April 19, 2017 / 2:07 AM / 8 months ago

Pence says working with allies to put pressure on North Korea

TOKYO (Reuters) - U.S. Vice President Mike Pence said on Wednesday that Washington would work with its allies and China to put economic and diplomatic pressure on North Korea but added that America would defeat any attack with an “overwhelming response”.

Pence arrived in Tokyo on Tuesday from South Korea and reassured Japan of U.S. commitment to reining in North Korea’s nuclear and missile ambitions in a series of meetings with Japanese leaders, including Prime Minister Shinzo Abe.

Speaking aboard the USS Ronald Reagan, a Nimitz class aircraft carrier undergoing scheduled maintenance at its home port of Yokosuka, Pence said U.S. intentions remained unwavering in the face of the threat posed by the reclusive North, which has conducted a series of missile and nuclear tests in defiance of U.N. sanctions, most recently with a failed missile launch on Sunday.

“Those who would challenge our resolve or readiness should know, we will defeat any attack and beat any use of conventional or nuclear weapons with an overwhelming and effective American response,” Pence said to loud applause, reiterating that all options are on the table in dealing with Pyongyang.

Pence made his remarks as the White House grappled with controversy over the location of the USS Carl Vinson aircraft carrier strike group that U.S. President Donald Trump said last week had been sent to near the Korean peninsula as a warning to North Korea, but which headed towards Australia instead.

Pence did not mention the Carl Vinson or the controversy.

Pence said he had spoken with Trump and by 2020 some 60 percent of the U.S. naval fleet would be in the region and Japan’s role would grow.

“The United States will strengthen its presence in the Asia Pacific,” he said. “Japan will assume a larger role and responsibility in our alliance in the years ahead.”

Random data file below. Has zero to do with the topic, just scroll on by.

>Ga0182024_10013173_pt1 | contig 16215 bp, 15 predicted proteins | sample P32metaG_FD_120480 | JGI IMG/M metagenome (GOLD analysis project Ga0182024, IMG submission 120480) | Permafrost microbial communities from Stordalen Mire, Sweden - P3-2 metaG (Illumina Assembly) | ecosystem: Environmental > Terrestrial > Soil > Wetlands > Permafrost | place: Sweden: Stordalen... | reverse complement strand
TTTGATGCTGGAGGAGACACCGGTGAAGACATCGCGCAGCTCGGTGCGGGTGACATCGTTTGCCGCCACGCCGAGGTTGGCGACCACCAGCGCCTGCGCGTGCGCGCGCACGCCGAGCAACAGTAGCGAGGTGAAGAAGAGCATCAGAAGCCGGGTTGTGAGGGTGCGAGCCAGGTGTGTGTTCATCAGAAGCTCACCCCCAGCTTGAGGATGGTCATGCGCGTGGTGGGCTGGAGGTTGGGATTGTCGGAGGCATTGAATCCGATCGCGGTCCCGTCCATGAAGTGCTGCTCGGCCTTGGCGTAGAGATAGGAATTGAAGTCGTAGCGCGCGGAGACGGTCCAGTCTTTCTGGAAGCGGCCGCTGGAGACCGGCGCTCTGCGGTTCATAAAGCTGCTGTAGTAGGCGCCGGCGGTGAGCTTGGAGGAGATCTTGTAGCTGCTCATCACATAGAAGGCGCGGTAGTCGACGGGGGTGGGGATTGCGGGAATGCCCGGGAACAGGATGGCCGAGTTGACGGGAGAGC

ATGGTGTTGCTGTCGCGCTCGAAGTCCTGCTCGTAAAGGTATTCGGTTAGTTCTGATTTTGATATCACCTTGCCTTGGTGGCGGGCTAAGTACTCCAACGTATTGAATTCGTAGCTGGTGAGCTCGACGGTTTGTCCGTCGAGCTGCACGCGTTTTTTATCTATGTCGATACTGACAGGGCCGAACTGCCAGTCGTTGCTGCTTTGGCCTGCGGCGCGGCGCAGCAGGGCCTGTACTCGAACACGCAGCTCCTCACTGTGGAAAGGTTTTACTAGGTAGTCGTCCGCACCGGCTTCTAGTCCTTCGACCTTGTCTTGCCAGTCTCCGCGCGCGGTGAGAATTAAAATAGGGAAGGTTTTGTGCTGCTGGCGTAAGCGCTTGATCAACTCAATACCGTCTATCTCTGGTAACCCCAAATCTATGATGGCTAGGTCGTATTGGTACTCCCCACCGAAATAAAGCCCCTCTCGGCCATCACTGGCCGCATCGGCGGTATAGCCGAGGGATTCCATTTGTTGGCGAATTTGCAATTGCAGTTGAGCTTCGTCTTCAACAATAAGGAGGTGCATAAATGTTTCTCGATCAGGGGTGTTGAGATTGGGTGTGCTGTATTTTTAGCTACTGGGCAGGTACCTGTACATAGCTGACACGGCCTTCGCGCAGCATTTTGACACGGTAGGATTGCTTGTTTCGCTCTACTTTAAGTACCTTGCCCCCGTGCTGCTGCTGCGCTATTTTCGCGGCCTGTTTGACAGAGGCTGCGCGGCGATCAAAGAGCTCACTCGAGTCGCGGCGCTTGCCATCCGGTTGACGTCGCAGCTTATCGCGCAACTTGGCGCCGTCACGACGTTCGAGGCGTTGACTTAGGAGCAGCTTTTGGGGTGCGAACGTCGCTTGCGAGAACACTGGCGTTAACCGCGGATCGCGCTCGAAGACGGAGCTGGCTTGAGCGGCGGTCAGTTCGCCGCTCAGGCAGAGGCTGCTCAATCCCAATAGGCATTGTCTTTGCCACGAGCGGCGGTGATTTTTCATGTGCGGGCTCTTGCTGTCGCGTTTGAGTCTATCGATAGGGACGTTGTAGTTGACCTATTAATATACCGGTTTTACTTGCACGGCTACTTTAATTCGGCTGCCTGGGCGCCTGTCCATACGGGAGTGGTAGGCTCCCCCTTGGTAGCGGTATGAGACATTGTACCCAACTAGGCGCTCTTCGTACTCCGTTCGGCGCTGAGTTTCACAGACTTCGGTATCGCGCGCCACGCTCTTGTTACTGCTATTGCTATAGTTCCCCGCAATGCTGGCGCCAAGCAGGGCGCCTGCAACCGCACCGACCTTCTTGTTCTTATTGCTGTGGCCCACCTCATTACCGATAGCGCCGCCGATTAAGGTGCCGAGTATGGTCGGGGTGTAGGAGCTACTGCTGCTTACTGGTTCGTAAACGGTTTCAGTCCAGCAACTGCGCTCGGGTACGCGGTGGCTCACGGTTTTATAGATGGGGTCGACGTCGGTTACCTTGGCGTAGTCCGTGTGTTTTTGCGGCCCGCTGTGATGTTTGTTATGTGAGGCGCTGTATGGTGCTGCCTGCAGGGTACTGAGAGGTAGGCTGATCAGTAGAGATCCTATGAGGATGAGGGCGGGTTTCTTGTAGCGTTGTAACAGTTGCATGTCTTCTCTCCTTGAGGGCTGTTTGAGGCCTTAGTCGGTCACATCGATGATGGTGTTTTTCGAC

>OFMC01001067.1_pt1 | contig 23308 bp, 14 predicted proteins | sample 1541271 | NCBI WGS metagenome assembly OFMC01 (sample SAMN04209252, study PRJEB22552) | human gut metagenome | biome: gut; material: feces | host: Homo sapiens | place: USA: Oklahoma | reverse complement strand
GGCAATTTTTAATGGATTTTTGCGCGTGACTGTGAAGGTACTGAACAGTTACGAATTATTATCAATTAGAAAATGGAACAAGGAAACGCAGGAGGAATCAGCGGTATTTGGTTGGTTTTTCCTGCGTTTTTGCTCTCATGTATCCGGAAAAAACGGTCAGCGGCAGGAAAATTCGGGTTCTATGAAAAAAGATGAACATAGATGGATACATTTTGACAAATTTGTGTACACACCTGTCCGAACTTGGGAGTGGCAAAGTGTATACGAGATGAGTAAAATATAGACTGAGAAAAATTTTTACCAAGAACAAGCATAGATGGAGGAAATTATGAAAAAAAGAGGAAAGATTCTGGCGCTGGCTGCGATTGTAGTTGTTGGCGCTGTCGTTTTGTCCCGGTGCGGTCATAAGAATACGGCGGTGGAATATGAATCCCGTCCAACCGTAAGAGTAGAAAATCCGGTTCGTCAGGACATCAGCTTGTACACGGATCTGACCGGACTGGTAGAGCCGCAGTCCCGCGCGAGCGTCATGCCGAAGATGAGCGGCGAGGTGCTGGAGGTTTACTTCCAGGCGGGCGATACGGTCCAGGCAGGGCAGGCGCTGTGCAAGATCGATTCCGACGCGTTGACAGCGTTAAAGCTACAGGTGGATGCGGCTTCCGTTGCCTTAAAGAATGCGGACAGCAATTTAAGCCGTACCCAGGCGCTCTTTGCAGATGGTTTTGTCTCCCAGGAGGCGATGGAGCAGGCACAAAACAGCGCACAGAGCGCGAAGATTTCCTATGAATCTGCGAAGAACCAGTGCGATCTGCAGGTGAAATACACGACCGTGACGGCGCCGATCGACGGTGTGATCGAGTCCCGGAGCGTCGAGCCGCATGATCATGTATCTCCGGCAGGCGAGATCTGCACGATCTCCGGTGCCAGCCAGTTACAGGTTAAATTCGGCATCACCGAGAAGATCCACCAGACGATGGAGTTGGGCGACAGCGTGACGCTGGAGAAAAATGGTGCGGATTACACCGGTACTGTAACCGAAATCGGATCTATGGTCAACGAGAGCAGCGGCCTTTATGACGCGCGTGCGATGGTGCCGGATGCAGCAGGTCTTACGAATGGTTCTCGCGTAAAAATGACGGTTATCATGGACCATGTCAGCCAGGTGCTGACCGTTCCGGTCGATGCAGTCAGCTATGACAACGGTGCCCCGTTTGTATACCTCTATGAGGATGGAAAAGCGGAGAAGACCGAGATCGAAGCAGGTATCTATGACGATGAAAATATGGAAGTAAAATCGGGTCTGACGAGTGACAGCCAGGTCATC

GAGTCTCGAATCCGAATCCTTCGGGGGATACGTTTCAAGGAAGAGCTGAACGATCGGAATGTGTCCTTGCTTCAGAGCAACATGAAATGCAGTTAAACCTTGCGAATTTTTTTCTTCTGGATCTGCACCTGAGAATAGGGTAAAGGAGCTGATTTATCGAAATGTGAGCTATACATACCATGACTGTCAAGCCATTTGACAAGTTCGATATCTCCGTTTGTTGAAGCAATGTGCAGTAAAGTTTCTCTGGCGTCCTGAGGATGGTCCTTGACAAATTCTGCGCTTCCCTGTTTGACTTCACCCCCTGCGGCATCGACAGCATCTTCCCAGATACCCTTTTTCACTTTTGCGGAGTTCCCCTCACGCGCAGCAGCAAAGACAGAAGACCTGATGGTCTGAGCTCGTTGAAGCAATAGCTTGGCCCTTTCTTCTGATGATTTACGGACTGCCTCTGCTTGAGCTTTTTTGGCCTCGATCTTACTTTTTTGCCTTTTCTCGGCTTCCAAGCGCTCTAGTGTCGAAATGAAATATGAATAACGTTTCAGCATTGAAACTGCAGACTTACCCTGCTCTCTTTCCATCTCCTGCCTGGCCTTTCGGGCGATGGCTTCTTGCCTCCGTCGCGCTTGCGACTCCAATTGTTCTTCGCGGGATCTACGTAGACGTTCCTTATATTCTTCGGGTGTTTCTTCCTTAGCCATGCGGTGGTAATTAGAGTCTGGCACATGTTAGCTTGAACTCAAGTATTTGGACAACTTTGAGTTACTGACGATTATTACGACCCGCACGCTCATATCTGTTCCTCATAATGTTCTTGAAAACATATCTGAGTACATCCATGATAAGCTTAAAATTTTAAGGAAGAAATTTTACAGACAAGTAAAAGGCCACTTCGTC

Defence officials from the United States, South Korea and Japan, who were in Tokyo for trilateral security talks, said in a statement North Korea should give up its weapons development irrevocably.

U.S. Vice President Mike Pence delivers remarks on the flight deck of the USS Ronald Reagan aircraft carrier in Yokosuka, Kanagawa, Japan, on Wednesday, April 19, 2017. REUTERS/Tomohiro Ohsumi/Pool

“The officials call on North Korea to abandon its nuclear and ballistic missile programs in a complete, verifiable, and irrevocably manner, to cease its provocative actions that only increase tensions in the region,” they said.

‘SERIOUS CONCERN’

A senior North Korean official said in an interview with the BBC this week that North Korea would conduct missile tests “on a weekly, monthly and yearly basis”, and any military action against it by the United States would prompt “all-out war”.

Slideshow (4 Images)

North Korea’s deputy representative to the United Nations, Kim In Ryong, accused the United States on Monday of creating “a situation where nuclear war could break out an any time” and said the North’s next nuclear test would take place “at a time and at a place where our headquarters deems necessary”.

Chinese Foreign Ministry spokesman Lu Kang said all parties should make efforts to resolve the situation.

“China expresses serious concern with recent trends about North Korea’s nuclear and missile development,” he said.

The situation was tense and China was resolutely opposed to any words or actions that could further raise tension, he added.

North Korea regularly threatens to destroy Japan, South Korea and the United States and it showed no let-up in its belligerence after the failed missile test on Sunday, a day after putting on a huge display of missiles at a parade in Pyongyang.

Pence also said the United States would protect freedom of navigation and overflight in the South China Sea, where Beijing is entangled in territorial rows with several Southeast Asia nations.

Pence heads for Indonesia later on Wednesday.

Reporting by Roberta Rampton and Ben Blanchard in BEIJING; Writing by Elaine Lies; Editing by Michael Perry, Robert Birsel

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